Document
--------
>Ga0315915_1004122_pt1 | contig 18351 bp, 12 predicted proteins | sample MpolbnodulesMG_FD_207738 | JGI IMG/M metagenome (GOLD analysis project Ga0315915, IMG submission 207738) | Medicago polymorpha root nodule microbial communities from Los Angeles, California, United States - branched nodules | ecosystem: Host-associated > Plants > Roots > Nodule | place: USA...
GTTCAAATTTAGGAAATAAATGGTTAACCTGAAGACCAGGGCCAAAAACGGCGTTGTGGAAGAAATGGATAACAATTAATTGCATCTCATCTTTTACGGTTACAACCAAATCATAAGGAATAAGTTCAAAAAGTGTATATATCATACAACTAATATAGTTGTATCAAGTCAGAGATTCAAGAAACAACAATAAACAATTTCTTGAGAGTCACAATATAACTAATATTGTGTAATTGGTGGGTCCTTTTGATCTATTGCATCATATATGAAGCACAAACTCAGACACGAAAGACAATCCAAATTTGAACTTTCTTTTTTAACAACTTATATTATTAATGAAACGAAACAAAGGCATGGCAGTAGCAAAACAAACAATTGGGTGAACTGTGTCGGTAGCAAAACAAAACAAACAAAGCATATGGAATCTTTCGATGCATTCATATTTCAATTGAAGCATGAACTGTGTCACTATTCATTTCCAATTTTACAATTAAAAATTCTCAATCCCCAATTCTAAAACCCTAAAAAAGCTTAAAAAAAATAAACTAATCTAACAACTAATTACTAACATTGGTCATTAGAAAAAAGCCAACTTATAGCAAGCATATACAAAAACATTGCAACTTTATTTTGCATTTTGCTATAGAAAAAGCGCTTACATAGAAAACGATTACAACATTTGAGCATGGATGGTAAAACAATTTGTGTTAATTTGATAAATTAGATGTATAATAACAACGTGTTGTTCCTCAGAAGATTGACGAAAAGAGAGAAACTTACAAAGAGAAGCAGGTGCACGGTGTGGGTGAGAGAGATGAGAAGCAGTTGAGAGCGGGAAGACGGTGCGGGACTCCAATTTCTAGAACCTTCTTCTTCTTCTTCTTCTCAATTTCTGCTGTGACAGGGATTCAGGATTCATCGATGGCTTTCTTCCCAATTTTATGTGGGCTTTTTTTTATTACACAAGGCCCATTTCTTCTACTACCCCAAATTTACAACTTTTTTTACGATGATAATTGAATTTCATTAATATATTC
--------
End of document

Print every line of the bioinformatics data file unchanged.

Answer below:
>Ga0315915_1004122_pt1 | contig 18351 bp, 12 predicted proteins | sample MpolbnodulesMG_FD_207738 | JGI IMG/M metagenome (GOLD analysis project Ga0315915, IMG submission 207738) | Medicago polymorpha root nodule microbial communities from Los Angeles, California, United States - branched nodules | ecosystem: Host-associated > Plants > Roots > Nodule | place: USA...
GTTCAAATTTAGGAAATAAATGGTTAACCTGAAGACCAGGGCCAAAAACGGCGTTGTGGAAGAAATGGATAACAATTAATTGCATCTCATCTTTTACGGTTACAACCAAATCATAAGGAATAAGTTCAAAAAGTGTATATATCATACAACTAATATAGTTGTATCAAGTCAGAGATTCAAGAAACAACAATAAACAATTTCTTGAGAGTCACAATATAACTAATATTGTGTAATTGGTGGGTCCTTTTGATCTATTGCATCATATATGAAGCACAAACTCAGACACGAAAGACAATCCAAATTTGAACTTTCTTTTTTAACAACTTATATTATTAATGAAACGAAACAAAGGCATGGCAGTAGCAAAACAAACAATTGGGTGAACTGTGTCGGTAGCAAAACAAAACAAACAAAGCATATGGAATCTTTCGATGCATTCATATTTCAATTGAAGCATGAACTGTGTCACTATTCATTTCCAATTTTACAATTAAAAATTCTCAATCCCCAATTCTAAAACCCTAAAAAAGCTTAAAAAAAATAAACTAATCTAACAACTAATTACTAACATTGGTCATTAGAAAAAAGCCAACTTATAGCAAGCATATACAAAAACATTGCAACTTTATTTTGCATTTTGCTATAGAAAAAGCGCTTACATAGAAAACGATTACAACATTTGAGCATGGATGGTAAAACAATTTGTGTTAATTTGATAAATTAGATGTATAATAACAACGTGTTGTTCCTCAGAAGATTGACGAAAAGAGAGAAACTTACAAAGAGAAGCAGGTGCACGGTGTGGGTGAGAGAGATGAGAAGCAGTTGAGAGCGGGAAGACGGTGCGGGACTCCAATTTCTAGAACCTTCTTCTTCTTCTTCTTCTCAATTTCTGCTGTGACAGGGATTCAGGATTCATCGATGGCTTTCTTCCCAATTTTATGTGGGCTTTTTTTTATTACACAAGGCCCATTTCTTCTACTACCCCAAATTTACAACTTTTTTTACGATGATAATTGAATTTCATTAATATATTC